Are there children's support groups?

I know that there have been some in the Chicago area. They've tried it for adolescents. What's more typical here is that some of the women's support groups have a children's group while the women run their support group.


What exactly does the Families' and Children's AIDS Network (FCAN) do?

FCAN is a network of organizations which provide services for HIV-affected women, children, and families, and individuals who are interested in our mission. We are currently focusing on advocacy aimed at identifying and eliminating systemic barriers to services for families affected by HIV.

In the past FCAN has done a lot to stimulate needed services--we don't provide direct service, but we do identify the needs and then initiate what is needed to have the needed services come into being. For instance, FCAN, a few years ago determined that respite care was a need for many families. We took the lead in gathering together the programs that might make such care available, and from that effort Chicago now has Ascension Respite Care Center, which provides both in-home and center-based respite care for families when the families need child care in order to visit a doctor or clinic, or just for relief from the stresses of living with HIV. It's run by Chase House, a local provider of day care for low income families.

FCAN has also been a major force and contributor to several other new programs in Chicago for families dealing with HIV. Camp Getaway is a camp for families with HIV. Those who go find it a rewarding experience. It's a week long program with outdoor activities and a safe environment for families to get away and also interact with others who are dealing with HIV.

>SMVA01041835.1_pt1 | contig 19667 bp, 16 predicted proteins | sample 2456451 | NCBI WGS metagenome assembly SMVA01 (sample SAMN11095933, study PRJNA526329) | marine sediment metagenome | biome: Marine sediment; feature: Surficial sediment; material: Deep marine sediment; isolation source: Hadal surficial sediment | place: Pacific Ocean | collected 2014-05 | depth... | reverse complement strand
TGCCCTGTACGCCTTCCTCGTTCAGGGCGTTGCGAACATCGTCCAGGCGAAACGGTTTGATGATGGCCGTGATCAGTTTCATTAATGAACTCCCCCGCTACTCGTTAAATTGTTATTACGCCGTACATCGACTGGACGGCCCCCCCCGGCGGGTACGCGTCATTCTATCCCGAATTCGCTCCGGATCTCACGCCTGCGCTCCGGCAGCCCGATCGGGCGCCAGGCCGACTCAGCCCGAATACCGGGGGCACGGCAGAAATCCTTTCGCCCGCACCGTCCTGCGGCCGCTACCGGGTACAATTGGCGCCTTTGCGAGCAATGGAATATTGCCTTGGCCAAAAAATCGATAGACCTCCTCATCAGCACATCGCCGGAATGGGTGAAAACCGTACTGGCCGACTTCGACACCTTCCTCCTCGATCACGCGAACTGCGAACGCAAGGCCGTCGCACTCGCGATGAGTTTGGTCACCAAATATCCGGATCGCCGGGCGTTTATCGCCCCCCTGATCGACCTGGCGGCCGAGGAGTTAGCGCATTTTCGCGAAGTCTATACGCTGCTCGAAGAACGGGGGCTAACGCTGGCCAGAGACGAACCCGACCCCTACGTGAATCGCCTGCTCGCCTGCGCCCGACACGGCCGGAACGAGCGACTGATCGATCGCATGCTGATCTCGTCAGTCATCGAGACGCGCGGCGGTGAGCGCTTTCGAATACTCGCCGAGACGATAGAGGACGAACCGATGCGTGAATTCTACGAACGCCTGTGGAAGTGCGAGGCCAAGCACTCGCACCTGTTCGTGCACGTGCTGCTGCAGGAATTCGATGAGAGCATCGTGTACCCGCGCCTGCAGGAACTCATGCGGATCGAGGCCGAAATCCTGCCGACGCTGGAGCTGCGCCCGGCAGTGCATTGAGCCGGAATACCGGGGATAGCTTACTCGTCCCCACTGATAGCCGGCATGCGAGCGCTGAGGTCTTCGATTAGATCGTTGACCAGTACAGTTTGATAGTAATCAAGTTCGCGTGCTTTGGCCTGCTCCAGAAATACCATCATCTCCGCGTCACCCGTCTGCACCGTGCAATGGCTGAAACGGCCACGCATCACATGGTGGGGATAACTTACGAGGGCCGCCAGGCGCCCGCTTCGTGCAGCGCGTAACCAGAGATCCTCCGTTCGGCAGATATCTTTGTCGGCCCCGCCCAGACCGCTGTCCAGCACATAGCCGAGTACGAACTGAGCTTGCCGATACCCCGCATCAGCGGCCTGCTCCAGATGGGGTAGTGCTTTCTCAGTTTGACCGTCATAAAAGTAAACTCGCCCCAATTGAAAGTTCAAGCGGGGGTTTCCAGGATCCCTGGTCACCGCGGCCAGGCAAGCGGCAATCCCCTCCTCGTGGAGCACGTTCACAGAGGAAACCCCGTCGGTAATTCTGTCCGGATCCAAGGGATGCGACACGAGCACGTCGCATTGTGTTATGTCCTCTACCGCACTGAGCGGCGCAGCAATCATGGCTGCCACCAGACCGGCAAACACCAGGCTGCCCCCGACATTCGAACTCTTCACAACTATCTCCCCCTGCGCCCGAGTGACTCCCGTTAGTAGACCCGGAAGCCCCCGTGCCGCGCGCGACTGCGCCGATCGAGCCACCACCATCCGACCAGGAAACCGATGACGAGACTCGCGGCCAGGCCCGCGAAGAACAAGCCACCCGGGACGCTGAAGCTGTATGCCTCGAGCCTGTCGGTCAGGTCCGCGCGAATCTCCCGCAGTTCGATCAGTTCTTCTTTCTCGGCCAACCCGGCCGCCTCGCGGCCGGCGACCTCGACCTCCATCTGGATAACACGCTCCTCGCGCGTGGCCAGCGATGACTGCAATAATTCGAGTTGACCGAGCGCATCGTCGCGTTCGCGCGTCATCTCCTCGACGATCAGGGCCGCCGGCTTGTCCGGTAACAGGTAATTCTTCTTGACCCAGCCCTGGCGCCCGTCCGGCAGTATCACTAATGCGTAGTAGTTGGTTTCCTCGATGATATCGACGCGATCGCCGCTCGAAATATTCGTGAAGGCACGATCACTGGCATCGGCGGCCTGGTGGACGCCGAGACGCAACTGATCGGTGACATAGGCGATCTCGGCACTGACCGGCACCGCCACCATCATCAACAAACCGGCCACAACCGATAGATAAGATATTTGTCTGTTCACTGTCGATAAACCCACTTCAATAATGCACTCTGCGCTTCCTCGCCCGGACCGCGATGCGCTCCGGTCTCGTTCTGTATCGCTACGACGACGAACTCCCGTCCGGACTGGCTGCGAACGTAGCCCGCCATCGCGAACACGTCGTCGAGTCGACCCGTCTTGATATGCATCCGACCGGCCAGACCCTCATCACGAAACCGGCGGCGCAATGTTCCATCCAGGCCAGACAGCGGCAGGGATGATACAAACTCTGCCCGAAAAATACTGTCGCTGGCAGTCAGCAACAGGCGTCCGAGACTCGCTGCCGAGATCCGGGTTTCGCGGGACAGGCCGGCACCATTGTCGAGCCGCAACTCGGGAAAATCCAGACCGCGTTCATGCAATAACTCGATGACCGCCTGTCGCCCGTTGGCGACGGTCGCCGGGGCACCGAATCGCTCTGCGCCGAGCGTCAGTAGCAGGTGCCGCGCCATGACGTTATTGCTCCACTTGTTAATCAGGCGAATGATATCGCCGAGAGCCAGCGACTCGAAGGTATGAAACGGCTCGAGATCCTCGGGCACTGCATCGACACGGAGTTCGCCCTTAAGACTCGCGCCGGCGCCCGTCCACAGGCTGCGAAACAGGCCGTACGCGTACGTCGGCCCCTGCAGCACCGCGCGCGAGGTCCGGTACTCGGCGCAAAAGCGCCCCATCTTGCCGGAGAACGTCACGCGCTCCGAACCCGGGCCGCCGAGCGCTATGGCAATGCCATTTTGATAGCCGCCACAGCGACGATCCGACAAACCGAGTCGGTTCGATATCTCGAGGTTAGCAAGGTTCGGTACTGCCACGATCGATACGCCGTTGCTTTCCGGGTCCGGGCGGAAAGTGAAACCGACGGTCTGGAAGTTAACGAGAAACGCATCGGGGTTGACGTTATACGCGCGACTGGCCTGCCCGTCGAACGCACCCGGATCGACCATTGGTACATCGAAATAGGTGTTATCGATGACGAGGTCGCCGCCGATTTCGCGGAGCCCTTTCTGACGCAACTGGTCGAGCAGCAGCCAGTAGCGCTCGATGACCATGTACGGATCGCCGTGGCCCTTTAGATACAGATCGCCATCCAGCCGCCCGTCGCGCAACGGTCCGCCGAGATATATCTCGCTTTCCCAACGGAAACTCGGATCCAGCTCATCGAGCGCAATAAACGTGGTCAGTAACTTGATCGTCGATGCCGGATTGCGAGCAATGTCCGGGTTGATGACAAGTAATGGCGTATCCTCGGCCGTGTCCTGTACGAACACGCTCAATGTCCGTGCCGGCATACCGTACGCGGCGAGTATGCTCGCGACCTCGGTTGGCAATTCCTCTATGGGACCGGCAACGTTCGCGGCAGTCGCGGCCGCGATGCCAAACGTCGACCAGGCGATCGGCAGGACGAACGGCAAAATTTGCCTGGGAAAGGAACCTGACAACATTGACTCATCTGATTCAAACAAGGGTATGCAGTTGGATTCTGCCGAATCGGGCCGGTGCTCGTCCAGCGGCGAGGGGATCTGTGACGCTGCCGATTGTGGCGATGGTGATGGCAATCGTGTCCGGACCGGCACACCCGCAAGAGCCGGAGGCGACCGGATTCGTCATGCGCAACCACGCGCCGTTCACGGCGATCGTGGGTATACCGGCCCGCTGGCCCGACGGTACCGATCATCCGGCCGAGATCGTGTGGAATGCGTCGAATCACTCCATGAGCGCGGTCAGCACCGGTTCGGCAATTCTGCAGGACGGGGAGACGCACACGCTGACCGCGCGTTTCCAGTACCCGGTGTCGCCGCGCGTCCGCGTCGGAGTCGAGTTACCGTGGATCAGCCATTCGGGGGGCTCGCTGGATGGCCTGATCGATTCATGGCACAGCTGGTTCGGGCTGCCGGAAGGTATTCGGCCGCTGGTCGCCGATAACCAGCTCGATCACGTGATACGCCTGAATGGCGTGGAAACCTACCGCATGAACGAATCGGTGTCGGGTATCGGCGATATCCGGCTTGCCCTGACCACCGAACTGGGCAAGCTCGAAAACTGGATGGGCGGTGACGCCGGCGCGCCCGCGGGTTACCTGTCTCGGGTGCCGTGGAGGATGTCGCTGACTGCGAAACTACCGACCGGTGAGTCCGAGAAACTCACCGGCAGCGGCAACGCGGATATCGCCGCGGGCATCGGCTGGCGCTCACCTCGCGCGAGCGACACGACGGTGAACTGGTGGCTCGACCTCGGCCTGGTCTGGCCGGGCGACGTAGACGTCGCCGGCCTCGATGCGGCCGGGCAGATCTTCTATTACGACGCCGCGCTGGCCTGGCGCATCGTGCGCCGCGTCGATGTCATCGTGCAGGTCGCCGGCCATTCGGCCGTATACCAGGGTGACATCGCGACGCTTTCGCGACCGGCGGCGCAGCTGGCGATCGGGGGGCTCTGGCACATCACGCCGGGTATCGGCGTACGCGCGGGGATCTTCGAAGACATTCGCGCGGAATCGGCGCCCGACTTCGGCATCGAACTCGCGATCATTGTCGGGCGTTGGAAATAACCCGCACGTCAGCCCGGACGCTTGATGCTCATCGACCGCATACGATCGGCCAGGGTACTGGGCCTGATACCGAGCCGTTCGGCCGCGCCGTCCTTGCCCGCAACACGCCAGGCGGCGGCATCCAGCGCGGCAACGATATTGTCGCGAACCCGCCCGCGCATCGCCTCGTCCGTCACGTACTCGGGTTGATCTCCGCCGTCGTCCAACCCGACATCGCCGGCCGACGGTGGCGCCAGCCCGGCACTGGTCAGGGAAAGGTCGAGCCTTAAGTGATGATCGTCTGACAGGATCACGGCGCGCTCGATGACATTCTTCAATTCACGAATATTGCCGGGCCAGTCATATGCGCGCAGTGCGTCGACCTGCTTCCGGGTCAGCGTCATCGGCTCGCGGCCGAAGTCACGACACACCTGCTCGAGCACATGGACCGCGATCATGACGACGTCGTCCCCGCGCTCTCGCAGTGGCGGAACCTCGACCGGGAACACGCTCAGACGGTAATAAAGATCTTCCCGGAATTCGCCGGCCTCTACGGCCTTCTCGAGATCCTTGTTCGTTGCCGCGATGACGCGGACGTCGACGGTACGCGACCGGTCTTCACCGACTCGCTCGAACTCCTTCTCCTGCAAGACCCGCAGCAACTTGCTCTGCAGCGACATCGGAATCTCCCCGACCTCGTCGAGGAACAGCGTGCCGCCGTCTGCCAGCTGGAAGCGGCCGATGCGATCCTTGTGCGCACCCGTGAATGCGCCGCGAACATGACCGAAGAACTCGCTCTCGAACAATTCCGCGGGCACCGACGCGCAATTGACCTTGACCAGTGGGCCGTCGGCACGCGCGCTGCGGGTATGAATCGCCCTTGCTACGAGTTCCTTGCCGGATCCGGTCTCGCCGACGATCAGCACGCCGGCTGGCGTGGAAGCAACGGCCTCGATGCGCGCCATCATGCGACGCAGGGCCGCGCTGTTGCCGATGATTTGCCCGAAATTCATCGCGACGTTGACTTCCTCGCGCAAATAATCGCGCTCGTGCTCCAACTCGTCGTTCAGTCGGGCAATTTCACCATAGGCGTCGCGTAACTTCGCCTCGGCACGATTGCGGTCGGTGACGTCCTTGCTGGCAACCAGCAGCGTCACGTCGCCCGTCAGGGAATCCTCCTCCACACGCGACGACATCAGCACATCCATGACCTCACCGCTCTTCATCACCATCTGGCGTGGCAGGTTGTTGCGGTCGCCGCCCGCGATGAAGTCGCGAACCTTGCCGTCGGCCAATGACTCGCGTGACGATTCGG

One of the other programs that we were instrumental in initiating is a program called Second Family and it is lodged with Lutheran Social Services. It is a program that tries to identify families that will become future families for kids whose parents may die of AIDS. Second Family tries to get the parents together with the prospective adoptive or foster parents so there will be a less traumatic transition for kids. This program in one of a continuum of services that addresses permanency needs for children affected by HIV.


Is there any book that you've come across that gives a good introduction to HIV?

There are so many now. Most are written for or by gay men and so most are very oriented toward gay men. But we are beginning to have a little more literature geared toward women. I think most of the literature oriented toward women and families is found in newsletters and other local outlets, and, of course, there is some in academic journals.